I think most of us parents have been there... Seeing our child go into a huge destructive meltdown as they become overwhelmed by their emotions. When it's bad, people and possessions can get hurt...
Helen Booth, a local registered Psychologist from Walk Different, has top tips for parents which she would love to share.
So you know this is coming from a credible source, Walk Different is a beautiful
Wollongong based organisation offering Counselling and Psychologist services but outside in nature so you can walk and talk or for children, play
and chat - I know, how awesome that therapy can be free from the usual formality and include exercise!
Helen often works with both parents and children from age two up. Commonly with children who are struggling to manage their emotions, anxiety, friendships or are experiencing periods of transition like a separation of parents, and also with teens who are struggling to find and value themselves as they navigate their way towards adulthood and independence.
Helen also notes how parents particularly mum's, feel pressure from society, media and their networks to get parenting not only right, but do it perfectly. The anxiety experienced by parents is on the increase as we grapple with the demands of family life, the isolation that can come with parenthood, financial pressures and a lack of time to meet our own needs. More on that another time - back to managing child fury first!
Helen's advice for parents to help their child manage BIG emotions before, during and after the meltdown:
- Reassurance: when your child is calm and can listen, start from an early age to reassure them that their emotions and what they feel inside (sadness, fear, anger, frustration, joy, worry) are normal and that everyone has them.
- Awareness: get your child to label their emotions and know how certain emotions feel in their body. Identification as emotions start to build is a critical life long skill. If we can notice and manage our emotions before we become too overwhelmed by them, we tend to get a much better outcome!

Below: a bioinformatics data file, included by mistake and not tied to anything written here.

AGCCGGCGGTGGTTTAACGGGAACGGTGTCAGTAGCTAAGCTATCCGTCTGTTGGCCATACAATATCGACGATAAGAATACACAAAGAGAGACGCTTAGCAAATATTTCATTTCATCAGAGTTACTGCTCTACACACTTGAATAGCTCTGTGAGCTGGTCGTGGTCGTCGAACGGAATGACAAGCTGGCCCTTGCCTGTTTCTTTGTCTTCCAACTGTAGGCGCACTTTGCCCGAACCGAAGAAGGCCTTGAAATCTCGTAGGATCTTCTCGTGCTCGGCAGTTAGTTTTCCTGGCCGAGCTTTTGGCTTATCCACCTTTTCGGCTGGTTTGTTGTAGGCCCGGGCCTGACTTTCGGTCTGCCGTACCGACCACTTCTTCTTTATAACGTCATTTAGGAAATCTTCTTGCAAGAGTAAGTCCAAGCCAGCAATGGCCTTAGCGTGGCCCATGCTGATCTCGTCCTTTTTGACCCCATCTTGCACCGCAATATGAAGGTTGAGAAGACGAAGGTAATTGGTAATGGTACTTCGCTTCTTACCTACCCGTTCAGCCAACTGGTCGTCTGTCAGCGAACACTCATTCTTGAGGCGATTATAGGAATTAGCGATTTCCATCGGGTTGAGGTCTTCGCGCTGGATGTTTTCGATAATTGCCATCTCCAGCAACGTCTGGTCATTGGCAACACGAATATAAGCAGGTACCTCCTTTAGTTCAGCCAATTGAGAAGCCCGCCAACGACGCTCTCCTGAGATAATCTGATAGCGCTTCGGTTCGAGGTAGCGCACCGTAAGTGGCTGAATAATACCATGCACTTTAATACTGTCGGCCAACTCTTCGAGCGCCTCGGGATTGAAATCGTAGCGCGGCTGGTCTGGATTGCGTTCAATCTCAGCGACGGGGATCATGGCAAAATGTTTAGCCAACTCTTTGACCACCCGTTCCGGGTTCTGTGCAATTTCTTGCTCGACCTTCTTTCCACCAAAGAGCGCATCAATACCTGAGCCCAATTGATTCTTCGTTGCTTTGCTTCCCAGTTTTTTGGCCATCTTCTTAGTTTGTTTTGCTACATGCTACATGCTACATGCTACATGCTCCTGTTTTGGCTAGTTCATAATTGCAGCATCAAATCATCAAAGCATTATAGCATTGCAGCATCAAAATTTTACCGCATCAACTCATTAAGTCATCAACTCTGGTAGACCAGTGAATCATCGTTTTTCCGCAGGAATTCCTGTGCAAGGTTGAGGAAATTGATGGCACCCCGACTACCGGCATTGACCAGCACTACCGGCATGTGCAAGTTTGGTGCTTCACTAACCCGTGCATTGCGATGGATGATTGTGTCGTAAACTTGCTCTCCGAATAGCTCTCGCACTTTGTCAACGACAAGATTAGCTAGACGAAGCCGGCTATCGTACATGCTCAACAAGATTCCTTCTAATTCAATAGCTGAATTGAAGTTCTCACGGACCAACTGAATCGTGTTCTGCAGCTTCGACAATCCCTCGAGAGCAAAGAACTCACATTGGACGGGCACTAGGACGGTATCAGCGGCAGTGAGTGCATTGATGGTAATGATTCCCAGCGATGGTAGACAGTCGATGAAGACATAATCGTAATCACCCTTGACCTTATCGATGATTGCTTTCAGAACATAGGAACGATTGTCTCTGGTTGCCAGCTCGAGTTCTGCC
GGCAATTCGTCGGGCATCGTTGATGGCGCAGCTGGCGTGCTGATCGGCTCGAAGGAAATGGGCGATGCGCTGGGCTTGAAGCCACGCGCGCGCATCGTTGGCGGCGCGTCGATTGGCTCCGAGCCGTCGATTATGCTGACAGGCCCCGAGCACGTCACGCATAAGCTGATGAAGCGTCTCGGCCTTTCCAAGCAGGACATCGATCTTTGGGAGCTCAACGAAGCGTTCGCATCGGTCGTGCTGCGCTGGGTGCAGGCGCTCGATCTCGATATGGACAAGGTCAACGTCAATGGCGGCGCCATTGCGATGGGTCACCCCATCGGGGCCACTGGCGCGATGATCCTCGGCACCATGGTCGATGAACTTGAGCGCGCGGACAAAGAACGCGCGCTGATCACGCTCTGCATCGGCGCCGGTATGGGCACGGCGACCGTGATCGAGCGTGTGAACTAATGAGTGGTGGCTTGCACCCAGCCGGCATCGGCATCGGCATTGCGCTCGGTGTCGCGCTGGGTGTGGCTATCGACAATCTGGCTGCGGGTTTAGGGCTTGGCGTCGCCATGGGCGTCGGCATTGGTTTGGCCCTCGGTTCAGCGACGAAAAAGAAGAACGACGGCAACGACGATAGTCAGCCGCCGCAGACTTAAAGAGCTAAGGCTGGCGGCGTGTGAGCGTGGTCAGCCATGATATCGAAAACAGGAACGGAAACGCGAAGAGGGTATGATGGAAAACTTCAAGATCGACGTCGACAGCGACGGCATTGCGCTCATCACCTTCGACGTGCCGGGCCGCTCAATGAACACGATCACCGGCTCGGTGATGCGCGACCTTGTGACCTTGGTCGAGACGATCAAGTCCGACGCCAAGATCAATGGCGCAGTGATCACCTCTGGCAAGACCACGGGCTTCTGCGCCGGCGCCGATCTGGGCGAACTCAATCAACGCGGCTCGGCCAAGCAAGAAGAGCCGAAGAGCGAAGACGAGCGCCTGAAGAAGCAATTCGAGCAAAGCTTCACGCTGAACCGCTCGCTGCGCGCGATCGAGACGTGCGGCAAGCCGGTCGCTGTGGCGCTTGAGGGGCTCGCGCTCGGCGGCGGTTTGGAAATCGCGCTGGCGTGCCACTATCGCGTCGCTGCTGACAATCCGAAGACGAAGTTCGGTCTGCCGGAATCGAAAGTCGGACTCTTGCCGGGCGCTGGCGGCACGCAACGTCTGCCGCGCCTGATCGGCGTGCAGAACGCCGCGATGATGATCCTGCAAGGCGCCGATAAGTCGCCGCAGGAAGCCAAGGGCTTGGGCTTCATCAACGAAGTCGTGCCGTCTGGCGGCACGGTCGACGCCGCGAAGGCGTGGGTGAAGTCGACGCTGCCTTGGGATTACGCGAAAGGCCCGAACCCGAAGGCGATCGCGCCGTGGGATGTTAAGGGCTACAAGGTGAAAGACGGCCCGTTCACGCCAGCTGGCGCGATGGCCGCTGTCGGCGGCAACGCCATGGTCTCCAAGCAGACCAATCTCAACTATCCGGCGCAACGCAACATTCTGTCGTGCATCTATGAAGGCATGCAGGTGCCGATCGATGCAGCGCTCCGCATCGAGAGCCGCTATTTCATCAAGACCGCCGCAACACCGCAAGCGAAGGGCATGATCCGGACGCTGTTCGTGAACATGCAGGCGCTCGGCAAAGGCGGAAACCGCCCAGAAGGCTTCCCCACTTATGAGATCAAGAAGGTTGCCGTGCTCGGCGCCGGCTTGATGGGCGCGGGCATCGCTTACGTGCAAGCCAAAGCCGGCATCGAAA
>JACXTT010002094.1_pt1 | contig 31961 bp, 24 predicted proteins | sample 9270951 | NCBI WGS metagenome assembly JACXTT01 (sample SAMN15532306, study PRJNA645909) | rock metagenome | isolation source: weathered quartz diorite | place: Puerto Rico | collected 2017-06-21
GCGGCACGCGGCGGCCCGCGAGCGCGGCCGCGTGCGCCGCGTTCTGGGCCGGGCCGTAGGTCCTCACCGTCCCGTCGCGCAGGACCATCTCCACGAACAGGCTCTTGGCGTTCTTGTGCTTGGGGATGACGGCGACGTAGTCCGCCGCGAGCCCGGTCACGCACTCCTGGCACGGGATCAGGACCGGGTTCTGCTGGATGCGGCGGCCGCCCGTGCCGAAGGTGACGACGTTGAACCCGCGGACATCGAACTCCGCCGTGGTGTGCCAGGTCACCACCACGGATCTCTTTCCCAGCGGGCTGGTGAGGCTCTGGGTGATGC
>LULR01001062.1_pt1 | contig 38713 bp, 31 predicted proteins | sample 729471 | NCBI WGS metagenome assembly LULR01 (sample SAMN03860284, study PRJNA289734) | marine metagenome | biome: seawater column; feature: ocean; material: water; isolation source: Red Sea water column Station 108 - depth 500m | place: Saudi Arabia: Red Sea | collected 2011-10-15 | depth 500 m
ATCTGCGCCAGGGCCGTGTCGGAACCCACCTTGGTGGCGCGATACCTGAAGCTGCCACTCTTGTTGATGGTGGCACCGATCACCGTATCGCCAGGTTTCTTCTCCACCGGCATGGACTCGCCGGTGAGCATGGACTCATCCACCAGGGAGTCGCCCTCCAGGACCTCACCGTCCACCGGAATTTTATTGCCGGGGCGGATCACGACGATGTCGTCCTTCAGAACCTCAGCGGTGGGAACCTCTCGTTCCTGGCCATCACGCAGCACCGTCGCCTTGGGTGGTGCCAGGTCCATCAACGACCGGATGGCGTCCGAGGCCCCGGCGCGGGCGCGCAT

- Signposts: Explain emotions as being like signposts, it is our brain attempting to tell us whether we like things or not. If we ignore our emotions they get louder and louder!
- Pay attention to those signposts: If we pay attention when the emotions are small, we can manage them and make more informed decisions. If we ignore them, they can overwhelm us and that can be a frightening experience for anyone, adult or child.
- We can't think straight in the face of big emotions! The surge of fight or flight kicks in, releasing the stress hormones and a massive surge of adrenaline. Now is not the time to have a rational conversation with your child! Tears are a way of physical excreting that stress (tears, when we are emotional, have stress hormones in them) so being told not to cry doesn't actually help.
- Safety first: in the face of a big meltdown your child's safety comes first, if they are so angry they are hurting themselves or others - they need relocating to somewhere safer as a priority
- Self-care second: reassurance and making our way back to calm is the next goal. As hard as it for parents and carers to keep their cool in the face of such extreme behaviour, your calm energy can help offset the intense rage and overwhelm. Encourage your child to take breaths and reassure them at this time, your child has effectively lost control and they can feel very frightened by this.